Dr. James Collins was born to James and
Essie Roseman Collins on December 26, 1925 in Cincinnati,
Ohio. His family relocated to Detroit, Michigan in 1926
when he was about six-months old. After graduating from
Northern High School in 1944, Dr. Collins spent two
years in the Navy. He enrolled in Wayne University when
he returned home and received his bachelor's degree
in 1949. He went on to the University of Michigan Medical
School where he earned his medical degree in 1953.
his internship at St. Lawrence Hospital in Lansing,
Michigan, Dr. Collins returned to Detroit for his pediatric
residency at Children's Hospital of Michigan. He was
the second African American to do so and was certified
has held staff appointments at Children's, Sinai, and
Hutzel Hospitals since 1956. He left Sinai in 1983.
He was also on the staff of Highland Park General Hospital
from 1975 to 1977. His faculty appointment at the Wayne
State University School of Medicine began in 1962.
1991, he has been a full professor of pediatrics and
Assistant Dean for Admissions. He has also been the
Director of Medical Student Education since 1980.
president of both the Detroit Medical Society and the
Detroit Pediatric Society, he is also a Fellow of the
American Academy of Pediatrics.
has been the recipient of the Mayor's Merit Award for
Significant Community Service and Contribution, as well
as the State of Michigan Special Tribute and Recognition
Award for Exemplary Leadership in the Field of Medicine.
on the boards of his church and other community organizations,
he is a member of the Alpha Phi Alpha fraternity and
a life member of the National Association for the Advancement
of Colored People.
Collin talks about role models and their influence on
to the Navy and that was a great help, because it would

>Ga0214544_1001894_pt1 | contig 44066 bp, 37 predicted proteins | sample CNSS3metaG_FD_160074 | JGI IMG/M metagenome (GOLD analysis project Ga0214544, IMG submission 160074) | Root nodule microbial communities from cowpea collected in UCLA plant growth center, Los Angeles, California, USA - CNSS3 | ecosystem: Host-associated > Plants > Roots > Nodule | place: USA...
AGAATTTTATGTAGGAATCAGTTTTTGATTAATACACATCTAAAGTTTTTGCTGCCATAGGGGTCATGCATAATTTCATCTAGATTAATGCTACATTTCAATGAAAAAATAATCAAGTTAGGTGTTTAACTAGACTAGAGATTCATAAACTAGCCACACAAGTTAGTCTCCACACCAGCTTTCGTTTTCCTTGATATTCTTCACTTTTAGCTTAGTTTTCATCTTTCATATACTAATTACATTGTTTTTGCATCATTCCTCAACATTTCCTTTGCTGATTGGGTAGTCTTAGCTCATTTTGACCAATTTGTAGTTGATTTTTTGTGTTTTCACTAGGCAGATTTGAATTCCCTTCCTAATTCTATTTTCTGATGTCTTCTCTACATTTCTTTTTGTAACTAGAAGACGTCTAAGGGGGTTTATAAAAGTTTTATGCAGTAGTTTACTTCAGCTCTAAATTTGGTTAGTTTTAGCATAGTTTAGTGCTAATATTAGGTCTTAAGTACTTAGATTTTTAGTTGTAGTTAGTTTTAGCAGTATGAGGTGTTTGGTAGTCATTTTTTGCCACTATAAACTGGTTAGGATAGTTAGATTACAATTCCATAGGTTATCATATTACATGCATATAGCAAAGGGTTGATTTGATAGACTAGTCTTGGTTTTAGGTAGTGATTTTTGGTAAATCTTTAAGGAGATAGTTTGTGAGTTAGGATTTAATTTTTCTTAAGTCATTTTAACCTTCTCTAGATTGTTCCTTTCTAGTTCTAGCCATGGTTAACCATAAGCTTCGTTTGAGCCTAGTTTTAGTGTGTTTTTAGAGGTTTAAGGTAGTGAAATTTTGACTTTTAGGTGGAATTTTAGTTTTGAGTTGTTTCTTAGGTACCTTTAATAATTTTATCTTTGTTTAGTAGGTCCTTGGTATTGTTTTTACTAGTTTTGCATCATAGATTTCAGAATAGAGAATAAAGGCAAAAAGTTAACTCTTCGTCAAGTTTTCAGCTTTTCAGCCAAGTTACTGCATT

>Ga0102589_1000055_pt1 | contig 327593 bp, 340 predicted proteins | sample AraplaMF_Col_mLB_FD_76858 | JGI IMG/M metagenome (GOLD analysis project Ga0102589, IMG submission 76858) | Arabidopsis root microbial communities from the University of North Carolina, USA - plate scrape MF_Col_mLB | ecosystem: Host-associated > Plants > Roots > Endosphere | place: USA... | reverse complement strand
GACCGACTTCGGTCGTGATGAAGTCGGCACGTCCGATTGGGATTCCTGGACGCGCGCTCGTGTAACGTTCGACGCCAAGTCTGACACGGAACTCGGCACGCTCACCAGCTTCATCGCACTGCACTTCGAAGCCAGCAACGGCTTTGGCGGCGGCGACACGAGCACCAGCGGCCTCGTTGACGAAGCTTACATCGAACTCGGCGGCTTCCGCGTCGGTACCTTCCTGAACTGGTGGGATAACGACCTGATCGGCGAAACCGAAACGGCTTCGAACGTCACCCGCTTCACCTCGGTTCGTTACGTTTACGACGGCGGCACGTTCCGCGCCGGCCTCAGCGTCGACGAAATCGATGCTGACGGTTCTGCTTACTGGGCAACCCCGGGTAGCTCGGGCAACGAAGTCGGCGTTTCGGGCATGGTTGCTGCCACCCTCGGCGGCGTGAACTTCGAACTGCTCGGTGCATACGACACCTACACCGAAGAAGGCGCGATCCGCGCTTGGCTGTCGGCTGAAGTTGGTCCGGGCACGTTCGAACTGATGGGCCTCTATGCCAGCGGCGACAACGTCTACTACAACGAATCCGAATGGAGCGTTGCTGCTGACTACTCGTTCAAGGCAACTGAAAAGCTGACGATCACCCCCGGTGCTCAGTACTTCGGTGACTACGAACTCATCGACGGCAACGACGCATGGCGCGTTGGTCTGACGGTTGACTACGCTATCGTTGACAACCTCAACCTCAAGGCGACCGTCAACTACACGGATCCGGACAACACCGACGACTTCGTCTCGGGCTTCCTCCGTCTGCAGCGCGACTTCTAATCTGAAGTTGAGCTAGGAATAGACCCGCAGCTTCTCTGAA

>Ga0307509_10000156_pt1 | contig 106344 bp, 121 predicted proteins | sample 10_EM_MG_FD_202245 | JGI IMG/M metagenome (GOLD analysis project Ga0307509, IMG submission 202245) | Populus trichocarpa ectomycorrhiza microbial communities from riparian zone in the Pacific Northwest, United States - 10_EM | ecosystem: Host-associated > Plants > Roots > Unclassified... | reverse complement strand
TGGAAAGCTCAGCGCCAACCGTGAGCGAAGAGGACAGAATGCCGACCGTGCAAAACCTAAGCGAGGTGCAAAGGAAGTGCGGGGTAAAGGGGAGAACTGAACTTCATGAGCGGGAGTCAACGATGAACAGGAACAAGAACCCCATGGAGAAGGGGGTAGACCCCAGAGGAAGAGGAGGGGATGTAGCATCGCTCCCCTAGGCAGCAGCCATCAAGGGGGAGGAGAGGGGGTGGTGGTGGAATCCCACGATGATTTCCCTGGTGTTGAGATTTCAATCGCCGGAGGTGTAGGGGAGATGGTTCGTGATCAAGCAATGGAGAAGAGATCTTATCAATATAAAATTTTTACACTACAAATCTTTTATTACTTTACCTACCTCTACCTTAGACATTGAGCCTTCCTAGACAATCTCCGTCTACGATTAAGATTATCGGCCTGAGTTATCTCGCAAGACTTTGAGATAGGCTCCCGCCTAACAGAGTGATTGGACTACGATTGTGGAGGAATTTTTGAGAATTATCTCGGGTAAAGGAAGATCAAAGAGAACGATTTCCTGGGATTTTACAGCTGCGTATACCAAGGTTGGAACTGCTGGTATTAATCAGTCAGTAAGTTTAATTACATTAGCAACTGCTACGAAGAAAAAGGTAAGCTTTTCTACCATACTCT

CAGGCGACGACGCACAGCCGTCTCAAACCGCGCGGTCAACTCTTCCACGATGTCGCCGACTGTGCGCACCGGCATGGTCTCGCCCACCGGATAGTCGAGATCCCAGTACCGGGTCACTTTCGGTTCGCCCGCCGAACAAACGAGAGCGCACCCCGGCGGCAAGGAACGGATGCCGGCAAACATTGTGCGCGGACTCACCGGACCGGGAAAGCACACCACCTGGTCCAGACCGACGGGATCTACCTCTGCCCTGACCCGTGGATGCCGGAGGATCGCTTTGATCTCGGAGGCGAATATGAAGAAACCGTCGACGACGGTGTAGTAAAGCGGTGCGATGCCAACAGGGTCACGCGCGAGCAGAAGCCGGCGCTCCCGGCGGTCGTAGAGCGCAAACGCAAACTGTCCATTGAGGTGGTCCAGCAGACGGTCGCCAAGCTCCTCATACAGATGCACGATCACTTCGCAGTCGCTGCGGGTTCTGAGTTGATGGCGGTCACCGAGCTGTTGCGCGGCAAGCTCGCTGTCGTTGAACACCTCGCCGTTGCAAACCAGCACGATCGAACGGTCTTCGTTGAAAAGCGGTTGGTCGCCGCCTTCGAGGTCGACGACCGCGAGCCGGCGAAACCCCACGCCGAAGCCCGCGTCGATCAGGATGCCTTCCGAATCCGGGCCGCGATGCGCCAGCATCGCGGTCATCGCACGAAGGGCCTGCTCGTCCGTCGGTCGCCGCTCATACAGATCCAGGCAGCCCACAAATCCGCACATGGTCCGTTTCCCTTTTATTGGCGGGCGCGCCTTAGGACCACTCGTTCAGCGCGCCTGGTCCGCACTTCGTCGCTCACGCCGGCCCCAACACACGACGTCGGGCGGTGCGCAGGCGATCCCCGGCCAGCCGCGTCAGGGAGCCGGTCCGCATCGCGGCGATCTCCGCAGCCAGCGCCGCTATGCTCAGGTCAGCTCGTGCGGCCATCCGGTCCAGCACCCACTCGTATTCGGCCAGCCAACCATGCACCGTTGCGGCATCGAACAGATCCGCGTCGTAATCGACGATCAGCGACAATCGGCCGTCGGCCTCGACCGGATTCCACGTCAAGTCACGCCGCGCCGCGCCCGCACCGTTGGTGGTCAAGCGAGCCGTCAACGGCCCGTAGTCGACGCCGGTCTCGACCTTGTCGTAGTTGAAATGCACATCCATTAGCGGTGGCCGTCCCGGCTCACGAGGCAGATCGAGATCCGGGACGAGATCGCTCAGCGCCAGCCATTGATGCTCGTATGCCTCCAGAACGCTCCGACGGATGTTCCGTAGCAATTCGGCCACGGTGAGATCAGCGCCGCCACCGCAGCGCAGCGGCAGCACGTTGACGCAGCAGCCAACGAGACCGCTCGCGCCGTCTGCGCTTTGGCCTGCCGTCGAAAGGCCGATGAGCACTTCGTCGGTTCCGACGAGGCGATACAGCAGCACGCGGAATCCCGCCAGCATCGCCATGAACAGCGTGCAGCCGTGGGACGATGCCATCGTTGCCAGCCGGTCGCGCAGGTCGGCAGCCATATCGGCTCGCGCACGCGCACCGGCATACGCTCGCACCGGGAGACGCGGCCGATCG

have been difficult to do, but I did get the Urban League
scholarship, and it was only $250, but to me that was
like $250,000 in those days! Remus Robinson [M.D.] was
president of the Urban League. John Dancy was there
and was very impressed with [the] fact that I graduated
with honors and was accepted to [the University of]
said, "Well, I'm going to talk to Dr. Robinson, who's
head of the board for scholarships." And he talked to
Dr. Robinson and Robinson invited me [to] his home.
Now this was quite a few years later and he lived in
this elegant house on Chicago Boulevard. And I'll never
forget walking over there. I walked over there. It was
six or ten blocks. Anyway, and I was so impressed with
his person. He came to the door; he was an elegant man-very
stately, a bit formal. And he says, "How do you do?"
and so forth and so on, and I told him who I was. He
said, "Come on in." And he escorted me into what was
like a library. I'd never been in a library before
somebody's home was a library! I couldn't believe that!
And I sat there and he had all these books on the shelves.
I had this acceptance [letter] to the University of
been a Michigan [graduate]. He graduated in 1932 or
33 and had also gone to college there. He'd gone
to the [Literature] School, as well as the [Medical]
School, and had applied for a residency there, but the
discrimination thing kicked in, and he went to St. Louis
for the basic surgery and then came back to Ann Arbor
for some post-graduate surgery. And he used to practice
dissecting in the gross anatomy lab. He came up every
Wednesday. And I was then a medical student (this is
a year or two later), and there were only two or three
black doctors that came up to the conferences in Ann
Arbor every week. He was one. The other was Dr. [W.
H. M.] Johnson, who was one of the owners of Trinity
[Hospital]. But anyway, he was so well regarded at that
time, and later came down and became chief of surgery
at Parkside-one of the black hospitals right across
from Harper [Hospital]-and Providence Hospital. Later
on he became a member of the surgical staff at Providence
Hospital and actually operated on my wife-she had a
thyroid problem and
we had just gotten married and I